q = q.left;

if (q.left == null) {
q.left = p;
p = p.right;
} else {
q.left = null;
p = p.left;
}
}
}

Collections.reverse(arr);
return arr;
}
``````

Output
2 5 4 7 9 8 6

Time complexity - O(N)
Space complexity - O(1)

### Process visualization

The diagrams are to be read left to right.    ### Binary search tree implementation

``````import java.util.*;

public class BinSearchTree {

//creating node class
public class Node {
private int data;
private Node left;
private Node right;

Node() {
this.data = null;
this.left = null;
this.right = null;
}

Node(int data) {
this.data = data;
this.left = null;
this.right = null;
}
}

private Node root;

BinSearchTree() {
root = null;
}

//insert a node in BST
private Node insert(Node root, int data) {
if (root == null) {
root = new Node(data);
return root;
} else if (root.data > data) root.left = insert(root.left, data);

else root.right = insert(root.right, data);

return root;
}

//iterative postorder traversal using one stack
private void iterPostOrder1(Node root) {
Stack < Node > stack = new Stack < Node > ();
Node p = root;

if (root == null)
System.out.print("No nodes in Binary search tree");

else {
stack.push(p.right);
stack.push(p);
p = p.left;

while (!stack.isEmpty()) {
while (p != null) {

//check if right subtree exists
if (p.right != null) {
stack.push(p.right);
stack.push(p);
p = p.left;
} else {
stack.push(p);
p = p.left;
}
}

p = stack.pop();
if (!stack.isEmpty() && p.right != null && stack.peek() == p.right) {
stack.pop();
stack.push(p);
p = p.right;
} else {
System.out.print(p.data + "  ");
p = null;
}
}
}
}

//iterative postorder traversal using 2 stacks
private void iterPostOrder2(Node root) {

//creating 2 stacks using stack class
Stack < Node > stack0 = new Stack < Node > ();
Stack < Node > stack1 = new Stack < Node > ();
Node p = null;

if (root == null)
System.out.print("No nodes in Binary search tree");

else {
stack0.push(root);
while (!stack0.isEmpty()) {
p = stack0.pop();
stack1.push(p);

//checking if p's left and right children exist.
if (p.left != null) stack0.push(p.left);
if (p.right != null) stack0.push(p.right);
}

while (!stack1.isEmpty()) {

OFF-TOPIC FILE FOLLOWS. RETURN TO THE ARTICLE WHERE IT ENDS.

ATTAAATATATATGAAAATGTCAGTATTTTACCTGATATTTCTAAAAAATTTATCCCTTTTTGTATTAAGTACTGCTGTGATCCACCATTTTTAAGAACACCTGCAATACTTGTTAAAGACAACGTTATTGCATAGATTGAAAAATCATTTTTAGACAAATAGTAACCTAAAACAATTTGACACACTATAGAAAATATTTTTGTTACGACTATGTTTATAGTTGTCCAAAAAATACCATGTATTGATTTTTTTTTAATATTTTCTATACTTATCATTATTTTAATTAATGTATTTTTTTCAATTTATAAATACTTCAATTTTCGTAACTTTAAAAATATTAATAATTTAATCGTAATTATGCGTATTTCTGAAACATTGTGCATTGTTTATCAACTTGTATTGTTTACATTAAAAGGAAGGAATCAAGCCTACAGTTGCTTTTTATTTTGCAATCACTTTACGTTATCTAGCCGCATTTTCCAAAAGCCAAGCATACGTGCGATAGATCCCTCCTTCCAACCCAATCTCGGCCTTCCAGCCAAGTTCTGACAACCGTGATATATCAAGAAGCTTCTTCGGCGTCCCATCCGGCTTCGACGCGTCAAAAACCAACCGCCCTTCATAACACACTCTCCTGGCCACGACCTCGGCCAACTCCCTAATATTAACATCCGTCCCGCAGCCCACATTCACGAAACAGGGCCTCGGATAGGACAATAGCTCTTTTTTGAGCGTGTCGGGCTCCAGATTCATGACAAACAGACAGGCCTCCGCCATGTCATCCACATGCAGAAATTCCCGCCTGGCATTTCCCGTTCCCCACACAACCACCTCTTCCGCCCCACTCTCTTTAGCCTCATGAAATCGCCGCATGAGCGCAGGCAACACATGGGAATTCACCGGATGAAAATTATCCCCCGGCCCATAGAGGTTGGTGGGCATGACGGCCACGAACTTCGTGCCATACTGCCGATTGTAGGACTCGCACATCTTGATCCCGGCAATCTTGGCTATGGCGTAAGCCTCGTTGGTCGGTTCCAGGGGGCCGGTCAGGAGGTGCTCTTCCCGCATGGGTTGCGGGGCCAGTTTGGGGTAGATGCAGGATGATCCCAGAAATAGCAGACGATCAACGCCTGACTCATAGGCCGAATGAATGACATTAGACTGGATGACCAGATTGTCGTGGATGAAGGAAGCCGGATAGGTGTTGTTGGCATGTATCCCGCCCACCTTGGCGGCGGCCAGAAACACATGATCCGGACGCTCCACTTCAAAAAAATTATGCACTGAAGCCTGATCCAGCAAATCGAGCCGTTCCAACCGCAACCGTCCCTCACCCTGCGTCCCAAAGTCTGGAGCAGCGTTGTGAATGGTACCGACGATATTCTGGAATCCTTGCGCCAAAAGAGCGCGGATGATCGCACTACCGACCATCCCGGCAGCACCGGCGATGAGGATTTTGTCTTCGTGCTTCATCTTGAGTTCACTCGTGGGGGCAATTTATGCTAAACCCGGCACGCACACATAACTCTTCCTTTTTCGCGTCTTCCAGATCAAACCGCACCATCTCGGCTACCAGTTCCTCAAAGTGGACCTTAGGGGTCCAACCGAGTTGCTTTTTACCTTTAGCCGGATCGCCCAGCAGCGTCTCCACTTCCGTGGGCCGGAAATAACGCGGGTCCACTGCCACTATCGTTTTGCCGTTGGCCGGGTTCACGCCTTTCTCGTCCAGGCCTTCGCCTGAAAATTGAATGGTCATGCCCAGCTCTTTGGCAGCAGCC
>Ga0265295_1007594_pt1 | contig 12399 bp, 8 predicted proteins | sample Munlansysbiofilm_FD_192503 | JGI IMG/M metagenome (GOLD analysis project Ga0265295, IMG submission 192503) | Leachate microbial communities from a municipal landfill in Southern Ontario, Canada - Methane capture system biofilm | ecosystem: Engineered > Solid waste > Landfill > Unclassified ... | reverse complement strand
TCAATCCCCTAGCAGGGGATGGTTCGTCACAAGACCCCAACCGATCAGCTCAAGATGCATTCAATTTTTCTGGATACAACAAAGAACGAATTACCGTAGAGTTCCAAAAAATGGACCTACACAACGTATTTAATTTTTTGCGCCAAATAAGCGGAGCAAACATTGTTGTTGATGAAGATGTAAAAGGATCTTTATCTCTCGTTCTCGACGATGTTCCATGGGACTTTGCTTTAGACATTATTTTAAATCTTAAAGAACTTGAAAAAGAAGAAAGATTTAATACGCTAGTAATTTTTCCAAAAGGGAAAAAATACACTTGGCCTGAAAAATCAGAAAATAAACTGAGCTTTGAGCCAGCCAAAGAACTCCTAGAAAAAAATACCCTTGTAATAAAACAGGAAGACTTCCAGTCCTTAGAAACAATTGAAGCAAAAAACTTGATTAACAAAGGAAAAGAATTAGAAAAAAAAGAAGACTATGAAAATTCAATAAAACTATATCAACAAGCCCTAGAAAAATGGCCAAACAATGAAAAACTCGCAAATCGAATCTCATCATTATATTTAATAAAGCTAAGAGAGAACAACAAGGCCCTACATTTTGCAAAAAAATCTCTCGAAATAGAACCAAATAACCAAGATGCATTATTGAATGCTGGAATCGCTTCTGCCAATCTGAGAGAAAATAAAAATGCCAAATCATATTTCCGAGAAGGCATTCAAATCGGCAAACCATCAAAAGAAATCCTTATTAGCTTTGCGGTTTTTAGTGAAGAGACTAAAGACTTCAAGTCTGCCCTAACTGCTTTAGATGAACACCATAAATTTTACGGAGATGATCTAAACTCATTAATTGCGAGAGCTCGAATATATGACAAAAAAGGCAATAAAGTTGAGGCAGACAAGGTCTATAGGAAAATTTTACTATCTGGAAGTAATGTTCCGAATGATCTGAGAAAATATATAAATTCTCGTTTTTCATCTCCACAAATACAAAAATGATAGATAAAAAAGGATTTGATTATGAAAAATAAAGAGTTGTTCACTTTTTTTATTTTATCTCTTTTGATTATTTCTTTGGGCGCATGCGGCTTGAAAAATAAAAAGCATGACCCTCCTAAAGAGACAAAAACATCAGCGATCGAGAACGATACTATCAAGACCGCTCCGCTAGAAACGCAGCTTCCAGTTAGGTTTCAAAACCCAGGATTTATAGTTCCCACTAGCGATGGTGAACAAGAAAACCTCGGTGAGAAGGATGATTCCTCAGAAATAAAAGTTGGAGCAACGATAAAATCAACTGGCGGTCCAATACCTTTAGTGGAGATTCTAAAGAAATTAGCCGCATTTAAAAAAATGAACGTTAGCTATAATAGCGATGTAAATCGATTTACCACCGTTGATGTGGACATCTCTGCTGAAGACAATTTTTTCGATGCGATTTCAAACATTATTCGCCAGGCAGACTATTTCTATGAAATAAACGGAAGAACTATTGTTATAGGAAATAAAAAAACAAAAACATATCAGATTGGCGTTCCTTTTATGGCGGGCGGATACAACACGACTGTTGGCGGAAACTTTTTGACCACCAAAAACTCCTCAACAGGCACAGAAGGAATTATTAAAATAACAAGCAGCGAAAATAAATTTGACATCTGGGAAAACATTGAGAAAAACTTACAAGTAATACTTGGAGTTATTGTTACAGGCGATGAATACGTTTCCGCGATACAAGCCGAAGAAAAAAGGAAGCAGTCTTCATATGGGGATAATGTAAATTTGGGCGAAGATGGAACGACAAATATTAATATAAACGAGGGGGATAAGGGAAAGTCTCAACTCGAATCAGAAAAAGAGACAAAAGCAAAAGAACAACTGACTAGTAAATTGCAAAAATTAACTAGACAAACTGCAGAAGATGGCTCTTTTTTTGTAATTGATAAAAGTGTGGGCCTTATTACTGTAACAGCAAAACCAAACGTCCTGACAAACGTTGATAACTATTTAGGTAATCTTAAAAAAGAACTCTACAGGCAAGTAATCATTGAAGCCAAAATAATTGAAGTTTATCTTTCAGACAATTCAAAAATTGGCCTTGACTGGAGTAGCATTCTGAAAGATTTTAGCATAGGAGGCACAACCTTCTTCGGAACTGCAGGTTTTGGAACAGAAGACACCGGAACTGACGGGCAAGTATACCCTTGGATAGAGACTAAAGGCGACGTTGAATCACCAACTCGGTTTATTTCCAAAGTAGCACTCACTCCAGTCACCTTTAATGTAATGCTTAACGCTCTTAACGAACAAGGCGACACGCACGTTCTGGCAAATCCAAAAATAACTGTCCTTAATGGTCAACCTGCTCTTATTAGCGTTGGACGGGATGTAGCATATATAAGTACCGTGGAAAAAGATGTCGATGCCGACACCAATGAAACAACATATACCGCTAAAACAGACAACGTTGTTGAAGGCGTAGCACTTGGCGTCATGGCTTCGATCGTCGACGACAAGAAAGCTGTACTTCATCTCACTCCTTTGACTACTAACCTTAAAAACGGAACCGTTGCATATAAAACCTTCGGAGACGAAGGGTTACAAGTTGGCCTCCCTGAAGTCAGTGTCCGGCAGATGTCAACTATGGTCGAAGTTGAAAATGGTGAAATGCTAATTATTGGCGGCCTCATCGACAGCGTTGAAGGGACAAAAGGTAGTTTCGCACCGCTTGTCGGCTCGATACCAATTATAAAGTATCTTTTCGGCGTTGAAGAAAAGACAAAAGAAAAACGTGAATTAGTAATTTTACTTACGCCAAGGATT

p = stack1.pop();
System.out.print(p.data + "  ");
}
}
}

public void insertNode(int data) {
this.root = insert(this.root, data);
}

public void postorder2() {
iterPostOrder2(this.root);
}

public void postorder1() {
iterPostOrder1(this.root);
}

public ArrayList < Integer > postorder3() {
ArrayList < Integer > arr = new ArrayList < Integer > ();
arr = morrisTraversal(root);
return arr;
}

public ArrayList < Integer > morrisTraversal(Node root) {
ArrayList < Integer > arr = new ArrayList < Integer > ();

Node p = root;

while (p != null) {

//check if right subtree of p exists
if (p.right == null) {
p = p.left;
} else {
Node q = p.right;
while (q.left != p && q.left != null)
q = q.left;

if (q.left == null) {
q.left = p;
p = p.right;
} else {
q.left = null;
p = p.left;
}
}
}

Collections.reverse(arr);
return arr;
}
public static void main(String[] args) {
BinSearchTree tree = new BinSearchTree();
tree.insertNode(6);
tree.insertNode(4);
tree.insertNode(8);
tree.insertNode(2);
tree.insertNode(5);
tree.insertNode(7);
tree.insertNode(9);
tree.postorder1();
List result = tree.postorder3();
for (int i = 0; i < result.size(); i++)
System.out.print(result.get(i) + " ");
}
}
``````

With this article at OpenGenus, you must have the complete idea of Iterative post-order traversal. #### Sai Siri Chandana Namala

Graduate student of Computer Science at JNTUH College Of Engineering